Bill Nye Talks Climate Change Denial and the Future of American Energy
Skeptics won't be doubtful for long.
Two Americas Become One
Americans may disagree with one another about a lot of things, but according to internationally renowned “Science Guy” Bill Nye, one thing we won’t be disagreeing about for much longer is climate change, and the need for the United States to embrace clean energy.
In an interview with Scientific American, Nye shared his perspective on the current divide between those who accept man-made climate change and those who deny it, speculating as to why the divide persists and what will eventually close it. “The trouble is that climate change [occurs] in slow motion,” said Nye. “It doesn’t have that one catastrophic moment.”
This seeming lack of immediately apparent evidence has left many skeptical of the legitimacy of climate change, but they won’t be doubtful for long. “As changes in the environment become more apparent, more people will get onboard the environmental bandwagon,” Nye asserted, later adding, “I think people will get onboard eventually.”
Nye is hopeful that the relationship between the scientific community and general population in the U.S. will become stronger in the coming years. He believes the current situation in which even seemingly fundamental scientific facts are up for debate is “slowly changing,” saying that “people are more engaged in science than they have been in decades.” He also speculated that, as the Millennial generation begins taking over leadership positions, we’ll see even more of a shift toward scientific engagement: “I think we will find that they are more scientifically literate than we were 20 or 30 years ago.”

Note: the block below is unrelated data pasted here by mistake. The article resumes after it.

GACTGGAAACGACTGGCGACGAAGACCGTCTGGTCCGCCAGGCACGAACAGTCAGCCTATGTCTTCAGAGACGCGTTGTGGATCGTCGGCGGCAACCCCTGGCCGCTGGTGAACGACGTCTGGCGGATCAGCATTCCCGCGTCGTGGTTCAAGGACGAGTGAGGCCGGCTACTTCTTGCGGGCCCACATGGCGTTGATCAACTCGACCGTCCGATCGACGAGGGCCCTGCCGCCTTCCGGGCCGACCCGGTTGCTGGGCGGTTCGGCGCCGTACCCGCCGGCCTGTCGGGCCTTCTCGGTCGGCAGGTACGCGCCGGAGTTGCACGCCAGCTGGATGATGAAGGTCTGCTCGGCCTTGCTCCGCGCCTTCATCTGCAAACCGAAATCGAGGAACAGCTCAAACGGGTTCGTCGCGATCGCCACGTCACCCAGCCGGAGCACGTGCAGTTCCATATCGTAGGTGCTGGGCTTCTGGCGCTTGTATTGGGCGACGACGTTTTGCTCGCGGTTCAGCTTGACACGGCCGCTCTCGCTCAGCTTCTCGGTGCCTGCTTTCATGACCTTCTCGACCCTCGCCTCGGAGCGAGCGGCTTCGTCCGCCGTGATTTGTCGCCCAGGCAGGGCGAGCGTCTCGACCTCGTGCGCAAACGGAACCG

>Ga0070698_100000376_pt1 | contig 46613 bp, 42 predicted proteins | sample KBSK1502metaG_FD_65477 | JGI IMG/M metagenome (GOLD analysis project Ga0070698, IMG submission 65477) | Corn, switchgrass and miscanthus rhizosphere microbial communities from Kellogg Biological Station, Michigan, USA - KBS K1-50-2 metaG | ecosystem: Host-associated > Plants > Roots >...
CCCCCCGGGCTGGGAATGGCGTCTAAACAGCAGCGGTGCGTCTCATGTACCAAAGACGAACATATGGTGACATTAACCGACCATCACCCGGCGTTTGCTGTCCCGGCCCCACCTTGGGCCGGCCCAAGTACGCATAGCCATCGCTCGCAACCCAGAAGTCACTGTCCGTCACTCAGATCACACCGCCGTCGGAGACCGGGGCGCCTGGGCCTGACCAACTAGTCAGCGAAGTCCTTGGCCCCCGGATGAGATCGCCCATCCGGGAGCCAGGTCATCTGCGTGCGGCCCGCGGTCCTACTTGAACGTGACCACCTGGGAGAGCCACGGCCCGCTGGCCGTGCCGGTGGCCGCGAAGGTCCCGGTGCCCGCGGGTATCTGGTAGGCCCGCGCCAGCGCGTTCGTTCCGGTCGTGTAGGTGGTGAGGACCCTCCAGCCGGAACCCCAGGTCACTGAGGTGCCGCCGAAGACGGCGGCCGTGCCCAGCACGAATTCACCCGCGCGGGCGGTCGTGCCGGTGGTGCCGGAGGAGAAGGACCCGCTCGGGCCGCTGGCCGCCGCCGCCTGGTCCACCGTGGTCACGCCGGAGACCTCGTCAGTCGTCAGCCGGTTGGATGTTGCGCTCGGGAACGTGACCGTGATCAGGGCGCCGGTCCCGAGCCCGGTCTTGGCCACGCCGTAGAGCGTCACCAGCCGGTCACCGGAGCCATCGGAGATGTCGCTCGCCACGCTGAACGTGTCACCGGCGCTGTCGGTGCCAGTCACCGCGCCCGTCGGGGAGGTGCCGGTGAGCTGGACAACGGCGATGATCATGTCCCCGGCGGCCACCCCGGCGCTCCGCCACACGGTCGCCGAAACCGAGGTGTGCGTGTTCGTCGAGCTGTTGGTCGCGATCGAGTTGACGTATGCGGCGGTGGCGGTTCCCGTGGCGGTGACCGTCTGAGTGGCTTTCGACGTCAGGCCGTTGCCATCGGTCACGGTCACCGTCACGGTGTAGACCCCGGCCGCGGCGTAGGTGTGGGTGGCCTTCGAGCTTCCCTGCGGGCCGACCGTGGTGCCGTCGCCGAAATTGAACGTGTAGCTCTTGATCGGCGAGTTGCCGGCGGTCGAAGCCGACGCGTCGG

Good for the Environment and the Economy
Nye posited in the interview that the nation will benefit greatly once we are no longer divided between science skeptics and science believers. The environment will begin to heal and the economy will strengthen as both the government and private sectors embrace clean energy as the power generator of the future. Not only will this lessen our dependence on often imported (and always environmentally damaging) fossil fuels, it will also lead to more local jobs:
If we really want to invest in national infrastructure, if we really want to have energy independence, then we need to invest in renewable energy infrastructure. Those jobs cannot be outsourced. You might be able to buy turbine blades in another country, but you can’t erect a turbine in the U.S. from anywhere but in the U.S. So the opportunities in renewable energy are huge, and I believe everybody will figure that out and get to work on this.
Nye is hopeful that the potential benefits of investing in the energy solutions of the future could even act as a bridge between the new White House administration and those on the other side of the political fence: “I hope the common ground between Trump and the science community is innovation — it’s what keeps the United States in the game economically.”